Australia finance job vacancies, salaries on the rise

Employers have higher expectations for workers to add value and transform the finance function.
Australia finance job vacancies, salaries on the rise

In the face of finance systems automation and offshoring and outsourcing trends, demand is rising for quality finance and accounting workers who can provide value-added services to finance teams and direct finance transformation in Australia, according to a recent report by recruitment firm Michael Page.

The Australia Salary Benchmark 2019 revealed that the past year has seen a 21% increase in the number of finance and accounting jobs posted. Average salaries for these positions increased between 5% and 10% for workers who switch to a similar job. The top industries hiring for finance and accounting roles include fast-moving consumer goods and retail; healthcare and pharmaceutical; industrial and manufacturing; property and construction; and the public sector.

“Since the global financial crisis, there’s been a push for cost savings in Australia. We saw a number of finance teams move their finance functions — usually the more transactional teams — to different parts of Asia,” said Sung Ho Lee, director of finance, legal, and sales at Michael Page Australia.

To support the transformation of finance functions, roles such as finance project manager and head of transformation are in high demand, with an average salary of AUD 160,000 and AUD 205,000 ($113,000 and $145,000), respectively, according to the report.

“There’s a lot of transformation, to be honest, and it’s very different. It’s all the way from reducing the amount of management reporting, making month-end quick and efficient, to creating a data environment that the executive team can pull insights from,” Lee said.

Automation and offshoring are also changing employers’ expectations. Companies in Australia now expect finance workers to perform higher-level work than before, such as providing decision-making analysis in addition to traditional financial reporting tasks. Trending skills in job descriptions reflect this. Buzzwords include business partnering, big data, and analytics skills.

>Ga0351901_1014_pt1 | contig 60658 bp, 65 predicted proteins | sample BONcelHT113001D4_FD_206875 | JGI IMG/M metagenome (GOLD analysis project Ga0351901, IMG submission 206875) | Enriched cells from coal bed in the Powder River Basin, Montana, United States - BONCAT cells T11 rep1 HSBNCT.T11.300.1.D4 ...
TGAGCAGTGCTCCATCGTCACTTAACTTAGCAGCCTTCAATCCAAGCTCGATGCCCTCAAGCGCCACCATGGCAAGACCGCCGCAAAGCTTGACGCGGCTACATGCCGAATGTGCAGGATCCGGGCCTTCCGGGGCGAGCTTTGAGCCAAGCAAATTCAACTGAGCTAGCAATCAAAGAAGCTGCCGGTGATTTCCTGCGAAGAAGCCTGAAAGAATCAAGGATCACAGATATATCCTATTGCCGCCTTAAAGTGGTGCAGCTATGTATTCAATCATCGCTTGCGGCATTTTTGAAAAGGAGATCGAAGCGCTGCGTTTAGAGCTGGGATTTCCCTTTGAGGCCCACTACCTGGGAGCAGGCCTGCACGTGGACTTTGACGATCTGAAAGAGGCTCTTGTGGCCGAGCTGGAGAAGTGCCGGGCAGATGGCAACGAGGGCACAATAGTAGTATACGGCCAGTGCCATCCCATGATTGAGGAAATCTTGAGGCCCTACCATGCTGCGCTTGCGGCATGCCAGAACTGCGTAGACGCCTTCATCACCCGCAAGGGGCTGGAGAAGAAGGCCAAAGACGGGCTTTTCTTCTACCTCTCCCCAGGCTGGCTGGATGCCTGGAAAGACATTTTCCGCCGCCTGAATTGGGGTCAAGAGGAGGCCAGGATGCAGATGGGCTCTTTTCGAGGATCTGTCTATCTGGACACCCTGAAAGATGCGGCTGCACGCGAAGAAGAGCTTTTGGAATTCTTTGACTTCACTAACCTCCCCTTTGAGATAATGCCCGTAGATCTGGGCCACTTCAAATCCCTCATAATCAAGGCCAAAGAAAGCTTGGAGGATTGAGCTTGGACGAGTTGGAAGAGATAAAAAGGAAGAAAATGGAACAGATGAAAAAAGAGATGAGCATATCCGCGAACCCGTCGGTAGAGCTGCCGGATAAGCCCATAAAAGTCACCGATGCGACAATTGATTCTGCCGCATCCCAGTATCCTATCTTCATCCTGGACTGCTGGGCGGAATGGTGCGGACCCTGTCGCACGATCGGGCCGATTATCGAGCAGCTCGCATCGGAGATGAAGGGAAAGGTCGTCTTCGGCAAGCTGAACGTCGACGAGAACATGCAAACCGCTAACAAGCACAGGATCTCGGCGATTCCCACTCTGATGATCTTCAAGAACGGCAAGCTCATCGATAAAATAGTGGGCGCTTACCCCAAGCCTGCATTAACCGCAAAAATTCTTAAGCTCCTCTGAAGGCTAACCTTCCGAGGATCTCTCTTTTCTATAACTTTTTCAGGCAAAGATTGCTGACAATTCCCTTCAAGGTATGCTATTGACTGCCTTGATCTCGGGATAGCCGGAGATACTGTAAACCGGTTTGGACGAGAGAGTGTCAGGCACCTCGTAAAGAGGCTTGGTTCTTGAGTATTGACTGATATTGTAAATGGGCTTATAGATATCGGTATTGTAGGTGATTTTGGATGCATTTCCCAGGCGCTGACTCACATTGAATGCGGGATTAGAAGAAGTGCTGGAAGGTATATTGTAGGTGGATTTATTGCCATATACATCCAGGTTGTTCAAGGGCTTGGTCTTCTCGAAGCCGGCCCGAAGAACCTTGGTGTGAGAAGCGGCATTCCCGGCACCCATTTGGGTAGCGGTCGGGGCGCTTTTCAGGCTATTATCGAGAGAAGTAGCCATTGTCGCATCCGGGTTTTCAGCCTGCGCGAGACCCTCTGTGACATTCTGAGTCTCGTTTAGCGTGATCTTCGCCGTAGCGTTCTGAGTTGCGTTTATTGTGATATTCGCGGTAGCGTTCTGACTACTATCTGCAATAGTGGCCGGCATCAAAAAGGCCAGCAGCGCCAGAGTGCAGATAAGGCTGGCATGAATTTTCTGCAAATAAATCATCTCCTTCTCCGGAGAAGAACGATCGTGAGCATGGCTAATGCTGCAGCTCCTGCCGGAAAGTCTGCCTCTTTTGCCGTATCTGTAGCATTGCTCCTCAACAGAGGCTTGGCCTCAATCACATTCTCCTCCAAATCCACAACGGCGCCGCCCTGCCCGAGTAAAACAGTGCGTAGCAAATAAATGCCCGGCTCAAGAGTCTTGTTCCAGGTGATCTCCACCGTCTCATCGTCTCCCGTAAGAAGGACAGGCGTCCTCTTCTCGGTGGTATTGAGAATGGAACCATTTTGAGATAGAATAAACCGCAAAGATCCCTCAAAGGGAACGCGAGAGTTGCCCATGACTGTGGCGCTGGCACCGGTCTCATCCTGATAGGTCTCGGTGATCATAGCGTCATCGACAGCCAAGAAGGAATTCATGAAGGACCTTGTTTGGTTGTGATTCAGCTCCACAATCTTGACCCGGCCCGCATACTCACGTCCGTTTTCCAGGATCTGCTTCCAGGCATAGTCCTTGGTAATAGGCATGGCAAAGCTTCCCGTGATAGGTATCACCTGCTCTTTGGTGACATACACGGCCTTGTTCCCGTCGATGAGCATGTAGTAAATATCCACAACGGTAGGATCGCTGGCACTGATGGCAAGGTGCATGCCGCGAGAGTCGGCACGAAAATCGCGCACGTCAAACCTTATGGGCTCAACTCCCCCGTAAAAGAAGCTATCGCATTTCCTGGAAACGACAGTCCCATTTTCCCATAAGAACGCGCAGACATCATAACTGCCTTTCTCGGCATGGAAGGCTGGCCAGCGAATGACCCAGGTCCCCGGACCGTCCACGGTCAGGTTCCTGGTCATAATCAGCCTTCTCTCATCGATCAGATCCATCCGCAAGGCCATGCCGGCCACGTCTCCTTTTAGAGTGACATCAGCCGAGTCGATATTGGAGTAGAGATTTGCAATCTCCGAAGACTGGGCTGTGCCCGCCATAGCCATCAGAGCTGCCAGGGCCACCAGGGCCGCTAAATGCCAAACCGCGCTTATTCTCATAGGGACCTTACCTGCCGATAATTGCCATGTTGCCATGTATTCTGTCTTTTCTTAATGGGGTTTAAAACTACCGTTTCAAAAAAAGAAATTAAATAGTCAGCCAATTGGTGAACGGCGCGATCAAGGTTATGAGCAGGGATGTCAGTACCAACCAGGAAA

“The biggest challenge for finance professionals is the growing need for digital and technical skills, and the need for swift adaptation to the rapidly changing finance roles,” said Devika Mohotti, FCMA, CGMA, national sales operations manager at Schneider Electric in Sydney. “While some roles disappear, new roles continue to emerge and evolve. Unlearning is also an essential skill to adapt to [the] changing environment.”

Mohotti added that maths and statistics skills play a key role. There is a great need for finance workers who can dive into large volumes of data and extract meaningful insights with ease, she said.

In addition to technical skills, ideal candidates are those who understand industries and can talk to different teams within the business. These new expectations highlight a greater need for communication and interpersonal skills, particularly influencing skills and storytelling, the report said.

“There is a certain type of personality trait that works well with sales and marketing, those who deal with procurement, supply chain, operations as well as working with executives. Soft skills are what they’re looking for, with a balance of IQ and EQ,” Lee said.

For finance professionals considering a switch to another job or industry, Mohotti cautions that employers in Australia seek candidates with experience within the industry. But a change is not unachievable. She focuses on a crucial skill — networking. “Networking is essential to gain insights to a new industry,” she said. “How effective are you in networking?”

Lee advises finance workers looking for a job switch to stand out by focusing on their storytelling ability. “You can tell from their résumé, instead of talking about their skills, like their job description, they’re telling more of a story of what their past is, who they partnered with, what sort of outcomes they’ve driven that are commercially viable and that show the kind of influence they’ve had,” he said. “For transformational roles, I’d say it’s task-orientated — what task are you transforming, what have you done, and what’s the benefit to the business.”

Overall, Australia’s job market is a lot more positive this year, Lee said. Where last year’s report showed little change in job vacancies and salaries, “what we’ve seen now is definitely an increase in the amount of work and also the amount of confidence in candidates moving jobs as well,” he said.

He conceded that although there is job growth, many of these accounting and finance jobs are difficult to fill. “People are looking for higher calibre candidates,” he said. This hiring trend raises the question — are employers’ higher expectations for finance workers’ skills realistic?

Mohotti takes the line that such demands will be met by those who accept the challenge. “Are employers unrealistic? Employers demand what they need to run their organisation [and] be competitive within the industry or sector. While the demands will seem unrealistic, it is most likely what you need for sustainable career growth,” said Mohotti. “So embrace the demands.”

Alexis See Tho ( is an FM magazine associate editor.